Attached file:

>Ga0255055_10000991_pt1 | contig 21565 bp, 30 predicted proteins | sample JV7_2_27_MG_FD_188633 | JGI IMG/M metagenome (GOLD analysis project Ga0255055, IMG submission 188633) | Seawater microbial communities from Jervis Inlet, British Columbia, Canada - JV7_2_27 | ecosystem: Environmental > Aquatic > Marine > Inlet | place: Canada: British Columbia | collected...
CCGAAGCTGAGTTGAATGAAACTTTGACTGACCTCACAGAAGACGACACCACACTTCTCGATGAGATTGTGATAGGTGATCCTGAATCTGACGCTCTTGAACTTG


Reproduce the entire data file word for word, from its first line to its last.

>Ga0255055_10000991_pt1 | contig 21565 bp, 30 predicted proteins | sample JV7_2_27_MG_FD_188633 | JGI IMG/M metagenome (GOLD analysis project Ga0255055, IMG submission 188633) | Seawater microbial communities from Jervis Inlet, British Columbia, Canada - JV7_2_27 | ecosystem: Environmental > Aquatic > Marine > Inlet | place: Canada: British Columbia | collected...
CCGAAGCTGAGTTGAATGAAACTTTGACTGACCTCACAGAAGACGACACCACACTTCTCGATGAGATTGTGATAGGTGATCCTGAATCTGACGCTCTTGAACTTG